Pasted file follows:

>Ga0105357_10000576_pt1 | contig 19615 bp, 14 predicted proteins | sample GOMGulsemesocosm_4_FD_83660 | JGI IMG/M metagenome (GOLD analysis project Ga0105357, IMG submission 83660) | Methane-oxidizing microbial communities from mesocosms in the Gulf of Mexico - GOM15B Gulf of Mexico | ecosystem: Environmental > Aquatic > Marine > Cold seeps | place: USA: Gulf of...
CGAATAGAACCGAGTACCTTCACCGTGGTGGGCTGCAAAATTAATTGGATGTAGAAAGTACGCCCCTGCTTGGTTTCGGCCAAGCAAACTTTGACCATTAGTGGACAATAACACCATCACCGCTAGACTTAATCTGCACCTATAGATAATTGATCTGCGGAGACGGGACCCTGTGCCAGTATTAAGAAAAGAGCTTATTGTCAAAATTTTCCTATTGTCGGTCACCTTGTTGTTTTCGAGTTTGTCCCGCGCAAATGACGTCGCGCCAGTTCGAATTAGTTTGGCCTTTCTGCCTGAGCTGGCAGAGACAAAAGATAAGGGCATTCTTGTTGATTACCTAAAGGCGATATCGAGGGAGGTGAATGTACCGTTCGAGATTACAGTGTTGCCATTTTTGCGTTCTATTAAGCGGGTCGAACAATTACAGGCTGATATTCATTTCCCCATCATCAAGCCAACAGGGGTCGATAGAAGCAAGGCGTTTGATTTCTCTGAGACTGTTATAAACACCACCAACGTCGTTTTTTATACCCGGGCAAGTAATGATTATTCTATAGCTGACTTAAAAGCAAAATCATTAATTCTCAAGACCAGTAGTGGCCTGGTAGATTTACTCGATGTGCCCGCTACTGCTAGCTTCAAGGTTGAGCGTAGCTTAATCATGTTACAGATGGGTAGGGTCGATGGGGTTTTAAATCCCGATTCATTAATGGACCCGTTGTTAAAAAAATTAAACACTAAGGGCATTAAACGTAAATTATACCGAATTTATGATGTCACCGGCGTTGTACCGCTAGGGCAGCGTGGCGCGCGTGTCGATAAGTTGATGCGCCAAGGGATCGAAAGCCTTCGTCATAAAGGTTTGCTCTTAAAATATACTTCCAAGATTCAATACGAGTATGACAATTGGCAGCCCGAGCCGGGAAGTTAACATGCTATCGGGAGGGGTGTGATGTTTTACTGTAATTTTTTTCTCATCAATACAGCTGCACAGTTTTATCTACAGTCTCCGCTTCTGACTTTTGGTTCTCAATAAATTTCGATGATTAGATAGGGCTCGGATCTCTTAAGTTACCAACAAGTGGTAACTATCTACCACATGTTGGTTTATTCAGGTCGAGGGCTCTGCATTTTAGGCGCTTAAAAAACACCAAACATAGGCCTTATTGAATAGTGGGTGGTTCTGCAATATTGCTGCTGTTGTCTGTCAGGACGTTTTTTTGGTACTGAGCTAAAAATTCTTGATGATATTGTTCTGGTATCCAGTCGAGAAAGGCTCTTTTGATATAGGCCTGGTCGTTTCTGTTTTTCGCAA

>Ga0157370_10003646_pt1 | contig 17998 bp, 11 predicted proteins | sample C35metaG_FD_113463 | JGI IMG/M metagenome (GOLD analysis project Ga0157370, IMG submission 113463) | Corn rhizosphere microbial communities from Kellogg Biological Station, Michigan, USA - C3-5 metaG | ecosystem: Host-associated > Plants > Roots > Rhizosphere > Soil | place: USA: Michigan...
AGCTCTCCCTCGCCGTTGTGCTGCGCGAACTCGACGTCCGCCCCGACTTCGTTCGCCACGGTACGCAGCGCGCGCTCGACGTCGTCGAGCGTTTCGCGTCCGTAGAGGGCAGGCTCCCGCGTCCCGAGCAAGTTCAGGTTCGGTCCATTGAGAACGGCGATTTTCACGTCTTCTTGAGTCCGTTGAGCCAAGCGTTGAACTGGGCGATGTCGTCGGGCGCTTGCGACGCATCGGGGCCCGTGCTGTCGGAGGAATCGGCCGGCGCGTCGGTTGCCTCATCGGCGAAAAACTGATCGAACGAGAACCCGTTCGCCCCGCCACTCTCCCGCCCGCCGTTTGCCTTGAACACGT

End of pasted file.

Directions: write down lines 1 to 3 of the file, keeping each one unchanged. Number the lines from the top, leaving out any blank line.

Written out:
>Ga0105357_10000576_pt1 | contig 19615 bp, 14 predicted proteins | sample GOMGulsemesocosm_4_FD_83660 | JGI IMG/M metagenome (GOLD analysis project Ga0105357, IMG submission 83660) | Methane-oxidizing microbial communities from mesocosms in the Gulf of Mexico - GOM15B Gulf of Mexico | ecosystem: Environmental > Aquatic > Marine > Cold seeps | place: USA: Gulf of...
CGAATAGAACCGAGTACCTTCACCGTGGTGGGCTGCAAAATTAATTGGATGTAGAAAGTACGCCCCTGCTTGGTTTCGGCCAAGCAAACTTTGACCATTAGTGGACAATAACACCATCACCGCTAGACTTAATCTGCACCTATAGATAATTGATCTGCGGAGACGGGACCCTGTGCCAGTATTAAGAAAAGAGCTTATTGTCAAAATTTTCCTATTGTCGGTCACCTTGTTGTTTTCGAGTTTGTCCCGCGCAAATGACGTCGCGCCAGTTCGAATTAGTTTGGCCTTTCTGCCTGAGCTGGCAGAGACAAAAGATAAGGGCATTCTTGTTGATTACCTAAAGGCGATATCGAGGGAGGTGAATGTACCGTTCGAGATTACAGTGTTGCCATTTTTGCGTTCTATTAAGCGGGTCGAACAATTACAGGCTGATATTCATTTCCCCATCATCAAGCCAACAGGGGTCGATAGAAGCAAGGCGTTTGATTTCTCTGAGACTGTTATAAACACCACCAACGTCGTTTTTTATACCCGGGCAAGTAATGATTATTCTATAGCTGACTTAAAAGCAAAATCATTAATTCTCAAGACCAGTAGTGGCCTGGTAGATTTACTCGATGTGCCCGCTACTGCTAGCTTCAAGGTTGAGCGTAGCTTAATCATGTTACAGATGGGTAGGGTCGATGGGGTTTTAAATCCCGATTCATTAATGGACCCGTTGTTAAAAAAATTAAACACTAAGGGCATTAAACGTAAATTATACCGAATTTATGATGTCACCGGCGTTGTACCGCTAGGGCAGCGTGGCGCGCGTGTCGATAAGTTGATGCGCCAAGGGATCGAAAGCCTTCGTCATAAAGGTTTGCTCTTAAAATATACTTCCAAGATTCAATACGAGTATGACAATTGGCAGCCCGAGCCGGGAAGTTAACATGCTATCGGGAGGGGTGTGATGTTTTACTGTAATTTTTTTCTCATCAATACAGCTGCACAGTTTTATCTACAGTCTCCGCTTCTGACTTTTGGTTCTCAATAAATTTCGATGATTAGATAGGGCTCGGATCTCTTAAGTTACCAACAAGTGGTAACTATCTACCACATGTTGGTTTATTCAGGTCGAGGGCTCTGCATTTTAGGCGCTTAAAAAACACCAAACATAGGCCTTATTGAATAGTGGGTGGTTCTGCAATATTGCTGCTGTTGTCTGTCAGGACGTTTTTTTGGTACTGAGCTAAAAATTCTTGATGATATTGTTCTGGTATCCAGTCGAGAAAGGCTCTTTTGATATAGGCCTGGTCGTTTCTGTTTTTCGCAA

>Ga0157370_10003646_pt1 | contig 17998 bp, 11 predicted proteins | sample C35metaG_FD_113463 | JGI IMG/M metagenome (GOLD analysis project Ga0157370, IMG submission 113463) | Corn rhizosphere microbial communities from Kellogg Biological Station, Michigan, USA - C3-5 metaG | ecosystem: Host-associated > Plants > Roots > Rhizosphere > Soil | place: USA: Michigan...